Veterans For Peace is absolutely delighted that peace is breaking out on the Korean Peninsula. We congratulate the Korean people, who cried out for peace and unity, and we applaud their leaders, who listened and acted courageously.
The joint statement from the historic summit between President Trump and Chairman Kim Jong Un is a hopeful departure from hostile relations between the United States and the Democratic People’s Republic of Korea (DPRK). Just months ago, the two leaders were threatening nuclear war. The world can breathe much easier today.
President Trump and Chairman Kim Jung UN agreed on four basic points:
1) “… to establish new US-DPRK relations in accordance with the desire of the peoples’ of the two countries for peace and prosperity;
2) … to join their efforts to build a lasting and stable peace regime on the Korean Peninsula;
3) the DPRK commits to work toward the complete denuclearization of the Korean Peninsula; and
4) the U.S. and the DPRK commit to recovering POW/MIA remains, including the repatriation of those already identified.”
The joint communiqué also states that “President Trump committed to provide security guarantees to the DPRK.” Within hours of signing this agreement, President Trump surprised many by announcing a suspension of the US/South Korea “war games,” which he called “expensive” and “provocative.” This much needed step is exactly what Veterans For Peace has been calling for, along with peace advocates in the US, Korea and around the world.
Sadly, this historic opportunity for peace on the Korean Peninsula is being met with widespread skepticism by mainstream media, who all seem to be reading from the same talking points. Even more alarming is the outright opposition from many in the Congress, both Democrats and Republicans. Two Democratic senators, Tammy Duckworth of Illinois, a disabled Iraq veteran, and Chris Murphy of Connecticut, have already introduced an amendment to the 2019 National Defense Authorization Act (NDAA) that seeks to prevent President Trump from withdrawing US troops from South Korea. This is perhaps just a taste of what is in store.
It is worth noting that prior to the Kim-Trump summit, North Korea had unilaterally provided all the security assurances, by halting missile and nuclear tests, releasing US detainees, and destroying its nuclear test site. These confidence-building steps are overlooked by those who complain that President Trump has given much but gained nothing.
Skeptics who claim “the agreement is lacking in substance” do not appear to want peace at all. Are they more comfortable with a dangerous nuclear standoff and endless taxpayer spending on “defense?” In fact, the joint agreement is quite general, and a tremendous amount of work remains to be done. These negotiations will take some time, and the process of demilitarization of the Korean Peninsula will take years.
The US peace movement has played an admirable role in building support for a peace agreement with North Korea. Over the last year, many outstanding activists and organizations, coordinating through the Korea Peace Network, have shared information and strategies. Veterans For Peace helped to write and distribute the People’s Peace Treaty with North Korea,which has been signed by tens of thousands of people in the US Women Cross DMZ made repeated visits to Korea, both the north and the south, building peace together with Korean women. Well-informed voices for peace have succeeded in breaking through into the mainstream media.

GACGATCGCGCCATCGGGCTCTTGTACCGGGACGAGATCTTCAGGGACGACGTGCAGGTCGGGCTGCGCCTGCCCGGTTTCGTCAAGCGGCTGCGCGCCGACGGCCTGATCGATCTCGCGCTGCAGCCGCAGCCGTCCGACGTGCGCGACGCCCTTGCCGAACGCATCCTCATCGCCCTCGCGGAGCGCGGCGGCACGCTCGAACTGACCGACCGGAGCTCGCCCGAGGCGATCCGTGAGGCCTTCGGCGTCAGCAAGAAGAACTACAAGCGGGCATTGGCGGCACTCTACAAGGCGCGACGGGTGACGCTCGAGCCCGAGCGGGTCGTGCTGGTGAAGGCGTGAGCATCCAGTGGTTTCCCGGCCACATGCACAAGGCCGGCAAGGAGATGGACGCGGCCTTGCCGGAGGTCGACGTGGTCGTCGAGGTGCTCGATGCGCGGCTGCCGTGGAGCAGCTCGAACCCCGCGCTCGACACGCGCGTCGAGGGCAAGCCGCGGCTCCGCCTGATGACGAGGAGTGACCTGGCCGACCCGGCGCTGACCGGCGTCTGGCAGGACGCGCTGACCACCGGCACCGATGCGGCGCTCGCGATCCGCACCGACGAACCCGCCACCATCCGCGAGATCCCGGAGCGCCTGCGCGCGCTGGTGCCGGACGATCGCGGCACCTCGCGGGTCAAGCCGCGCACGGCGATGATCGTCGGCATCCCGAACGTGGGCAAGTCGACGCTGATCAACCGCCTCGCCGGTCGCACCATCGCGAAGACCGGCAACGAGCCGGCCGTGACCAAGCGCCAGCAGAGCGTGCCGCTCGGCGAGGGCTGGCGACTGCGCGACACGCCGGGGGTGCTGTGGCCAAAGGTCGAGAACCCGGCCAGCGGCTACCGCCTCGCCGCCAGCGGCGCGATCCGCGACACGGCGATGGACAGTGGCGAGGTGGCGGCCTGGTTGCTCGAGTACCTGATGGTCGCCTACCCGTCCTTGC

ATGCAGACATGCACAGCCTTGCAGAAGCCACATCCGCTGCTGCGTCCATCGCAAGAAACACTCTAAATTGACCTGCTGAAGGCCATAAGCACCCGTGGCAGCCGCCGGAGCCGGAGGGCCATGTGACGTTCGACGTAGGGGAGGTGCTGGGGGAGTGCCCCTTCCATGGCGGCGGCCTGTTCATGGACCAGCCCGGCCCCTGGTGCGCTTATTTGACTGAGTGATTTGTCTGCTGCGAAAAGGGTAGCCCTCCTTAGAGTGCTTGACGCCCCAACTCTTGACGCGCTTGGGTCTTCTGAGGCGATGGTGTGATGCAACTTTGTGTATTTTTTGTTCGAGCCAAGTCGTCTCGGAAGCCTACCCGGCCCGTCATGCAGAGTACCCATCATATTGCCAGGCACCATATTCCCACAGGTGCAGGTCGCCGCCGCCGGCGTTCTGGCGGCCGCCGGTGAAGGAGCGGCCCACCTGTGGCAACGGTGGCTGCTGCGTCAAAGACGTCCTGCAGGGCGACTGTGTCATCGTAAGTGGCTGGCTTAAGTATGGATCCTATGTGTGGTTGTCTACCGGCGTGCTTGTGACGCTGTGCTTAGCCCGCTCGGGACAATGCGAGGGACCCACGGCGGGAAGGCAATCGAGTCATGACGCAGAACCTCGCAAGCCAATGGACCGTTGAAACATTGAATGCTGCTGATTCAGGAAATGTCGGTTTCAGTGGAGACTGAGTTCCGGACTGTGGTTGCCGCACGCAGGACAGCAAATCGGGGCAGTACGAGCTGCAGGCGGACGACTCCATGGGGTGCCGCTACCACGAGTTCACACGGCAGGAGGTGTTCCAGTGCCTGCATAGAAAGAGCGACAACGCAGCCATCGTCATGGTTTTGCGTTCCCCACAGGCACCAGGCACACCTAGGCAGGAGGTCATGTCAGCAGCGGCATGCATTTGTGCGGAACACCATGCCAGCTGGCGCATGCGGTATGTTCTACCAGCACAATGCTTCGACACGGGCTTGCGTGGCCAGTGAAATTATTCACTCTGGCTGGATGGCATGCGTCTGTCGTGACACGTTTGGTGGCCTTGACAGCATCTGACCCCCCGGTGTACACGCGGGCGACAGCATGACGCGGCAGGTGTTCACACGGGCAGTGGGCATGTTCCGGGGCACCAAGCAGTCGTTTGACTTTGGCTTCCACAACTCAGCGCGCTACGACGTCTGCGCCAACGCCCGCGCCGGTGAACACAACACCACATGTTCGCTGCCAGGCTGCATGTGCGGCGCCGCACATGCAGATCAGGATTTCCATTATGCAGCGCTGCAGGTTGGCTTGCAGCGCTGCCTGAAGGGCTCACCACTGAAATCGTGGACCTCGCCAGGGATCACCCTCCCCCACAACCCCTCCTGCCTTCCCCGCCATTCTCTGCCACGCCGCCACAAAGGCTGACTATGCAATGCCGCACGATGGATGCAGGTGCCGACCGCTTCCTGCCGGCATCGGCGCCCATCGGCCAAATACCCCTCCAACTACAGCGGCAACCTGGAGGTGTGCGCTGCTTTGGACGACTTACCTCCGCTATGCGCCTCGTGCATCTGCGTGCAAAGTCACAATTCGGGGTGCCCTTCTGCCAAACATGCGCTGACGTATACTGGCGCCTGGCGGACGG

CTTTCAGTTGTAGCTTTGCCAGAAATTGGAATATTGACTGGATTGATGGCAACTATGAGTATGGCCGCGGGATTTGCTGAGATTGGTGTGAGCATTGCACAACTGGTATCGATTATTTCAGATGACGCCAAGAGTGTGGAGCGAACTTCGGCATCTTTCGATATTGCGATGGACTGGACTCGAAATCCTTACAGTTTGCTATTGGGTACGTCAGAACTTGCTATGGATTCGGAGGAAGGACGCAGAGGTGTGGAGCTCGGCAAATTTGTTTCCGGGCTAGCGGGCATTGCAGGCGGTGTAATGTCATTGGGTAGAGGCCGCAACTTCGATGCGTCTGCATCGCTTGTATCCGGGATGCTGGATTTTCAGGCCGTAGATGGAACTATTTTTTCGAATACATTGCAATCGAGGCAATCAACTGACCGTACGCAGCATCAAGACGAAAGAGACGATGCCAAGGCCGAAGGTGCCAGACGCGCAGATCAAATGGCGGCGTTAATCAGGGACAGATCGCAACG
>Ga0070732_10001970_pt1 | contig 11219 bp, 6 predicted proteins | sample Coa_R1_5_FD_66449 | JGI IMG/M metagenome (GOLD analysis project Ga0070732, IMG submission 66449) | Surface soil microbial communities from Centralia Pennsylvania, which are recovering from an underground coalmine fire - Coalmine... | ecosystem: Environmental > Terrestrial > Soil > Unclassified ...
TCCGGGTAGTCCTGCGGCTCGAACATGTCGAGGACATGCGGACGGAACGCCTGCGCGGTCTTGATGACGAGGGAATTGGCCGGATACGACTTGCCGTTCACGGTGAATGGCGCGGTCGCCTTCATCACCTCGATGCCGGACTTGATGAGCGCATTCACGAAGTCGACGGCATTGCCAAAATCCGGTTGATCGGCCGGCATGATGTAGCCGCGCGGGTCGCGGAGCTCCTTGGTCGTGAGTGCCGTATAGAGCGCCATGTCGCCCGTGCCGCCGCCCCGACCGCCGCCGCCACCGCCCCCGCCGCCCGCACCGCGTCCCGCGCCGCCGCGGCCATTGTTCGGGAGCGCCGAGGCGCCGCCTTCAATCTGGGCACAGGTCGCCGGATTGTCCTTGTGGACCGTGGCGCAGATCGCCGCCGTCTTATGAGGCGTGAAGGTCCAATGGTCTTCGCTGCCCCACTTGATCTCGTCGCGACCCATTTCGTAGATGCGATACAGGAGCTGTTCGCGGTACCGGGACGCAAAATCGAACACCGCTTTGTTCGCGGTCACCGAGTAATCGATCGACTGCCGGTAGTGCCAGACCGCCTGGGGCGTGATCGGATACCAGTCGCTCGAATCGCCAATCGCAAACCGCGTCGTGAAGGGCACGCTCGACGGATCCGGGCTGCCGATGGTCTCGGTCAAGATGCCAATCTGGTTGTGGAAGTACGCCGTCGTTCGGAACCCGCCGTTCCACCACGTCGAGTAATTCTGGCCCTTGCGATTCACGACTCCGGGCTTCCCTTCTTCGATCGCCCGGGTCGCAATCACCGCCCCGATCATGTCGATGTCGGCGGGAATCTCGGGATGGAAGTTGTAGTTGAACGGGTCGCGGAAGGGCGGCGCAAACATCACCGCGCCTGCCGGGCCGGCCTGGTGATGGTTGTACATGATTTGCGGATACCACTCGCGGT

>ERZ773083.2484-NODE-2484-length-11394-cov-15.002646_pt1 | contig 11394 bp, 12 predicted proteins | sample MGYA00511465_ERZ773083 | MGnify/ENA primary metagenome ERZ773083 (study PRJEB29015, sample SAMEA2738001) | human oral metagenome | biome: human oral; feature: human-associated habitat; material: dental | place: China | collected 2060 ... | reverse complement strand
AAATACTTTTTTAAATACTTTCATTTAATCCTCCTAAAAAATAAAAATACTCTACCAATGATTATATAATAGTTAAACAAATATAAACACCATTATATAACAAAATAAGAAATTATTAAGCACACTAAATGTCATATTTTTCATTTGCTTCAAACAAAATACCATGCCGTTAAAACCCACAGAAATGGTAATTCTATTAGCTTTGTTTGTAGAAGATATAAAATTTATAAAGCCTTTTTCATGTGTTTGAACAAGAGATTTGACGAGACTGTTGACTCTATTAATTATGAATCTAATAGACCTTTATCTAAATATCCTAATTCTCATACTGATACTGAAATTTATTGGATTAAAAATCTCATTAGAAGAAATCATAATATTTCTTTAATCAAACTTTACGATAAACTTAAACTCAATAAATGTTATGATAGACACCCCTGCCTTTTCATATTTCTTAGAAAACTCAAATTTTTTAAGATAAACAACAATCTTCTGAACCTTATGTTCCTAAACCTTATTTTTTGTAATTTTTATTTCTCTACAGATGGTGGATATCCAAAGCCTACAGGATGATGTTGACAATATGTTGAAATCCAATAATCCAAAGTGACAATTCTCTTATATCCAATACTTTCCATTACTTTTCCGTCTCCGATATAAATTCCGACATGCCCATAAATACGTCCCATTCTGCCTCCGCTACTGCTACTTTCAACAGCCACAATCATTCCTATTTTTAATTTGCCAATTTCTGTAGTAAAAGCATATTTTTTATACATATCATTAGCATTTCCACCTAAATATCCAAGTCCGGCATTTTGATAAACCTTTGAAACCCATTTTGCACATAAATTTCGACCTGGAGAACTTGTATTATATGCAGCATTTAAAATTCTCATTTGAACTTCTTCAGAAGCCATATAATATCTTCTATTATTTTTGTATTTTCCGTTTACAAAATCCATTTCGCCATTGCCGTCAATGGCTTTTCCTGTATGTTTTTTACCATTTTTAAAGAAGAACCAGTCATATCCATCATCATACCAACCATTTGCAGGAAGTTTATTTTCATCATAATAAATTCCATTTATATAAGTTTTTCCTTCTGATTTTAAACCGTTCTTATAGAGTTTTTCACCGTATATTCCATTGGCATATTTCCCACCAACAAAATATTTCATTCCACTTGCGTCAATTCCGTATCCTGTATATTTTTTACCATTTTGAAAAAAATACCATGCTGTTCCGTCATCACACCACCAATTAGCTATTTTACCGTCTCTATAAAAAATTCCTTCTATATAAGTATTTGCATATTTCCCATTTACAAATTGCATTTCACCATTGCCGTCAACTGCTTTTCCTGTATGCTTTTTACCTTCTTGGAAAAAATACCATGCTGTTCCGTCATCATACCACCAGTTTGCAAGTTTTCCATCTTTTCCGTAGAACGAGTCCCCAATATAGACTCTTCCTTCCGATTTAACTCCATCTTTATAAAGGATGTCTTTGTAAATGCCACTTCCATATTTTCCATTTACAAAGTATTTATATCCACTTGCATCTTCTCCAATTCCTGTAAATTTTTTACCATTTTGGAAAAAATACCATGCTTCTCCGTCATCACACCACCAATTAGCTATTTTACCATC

We share in this victory. We pause to celebrate. But we know our work is cut out for us. If this historic opportunity for peace is not to be squandered, or strangled in its crib, we must step up all of our efforts. We will need to keep our eyes on the prize, and rise way above partisan politics.
Veterans have a special role to play. We must remind our friends and neighbors of the millions who died in the Korean War – 70% of them civilians. The Korean people have been waiting a long time for peace. We will continue to call for the withdrawal of our sons and daughters, brother and sister GI’s from South Korea (32,000 of them, plus families). We will press our government to sign a peace treaty formally ending the Korean War.
With over 800 military bases in 80 countries, the US is intervening overtly and covertly in many places, and threatening even greater wars. These wars have nothing to do with the legitimate security needs of the people of the United States; they are fought by poor and working class GI’s for the benefit of the billionaire class. In such a poisoned environment, the sudden opening for peace on the Korean Peninsula is quite startling.
We must also push for the United States to be at peace with the people of Yemen, Afghanistan, Syria, Iran, Palestine, Venezuela, Russia, China and all the world. We must demand the withdrawal of US occupation forces and the closure of US military outposts around the world. We must push for the de-nuclearization of the entire planet, starting with the US
The Korean people are showing us that peace really is possible. If the people of the US and Korea persist, despite all the obstacles, we can win a major victory for world peace. We can start by talking with our neighbors, writing letters-to-the-editors, and talking with our political representatives. Tell them that We The People want peace. Peace with Korea, and peace with all the peoples of the world.
Gerry Condon is a Vietnam-era veteran who serves as Board President of Veterans For Peace.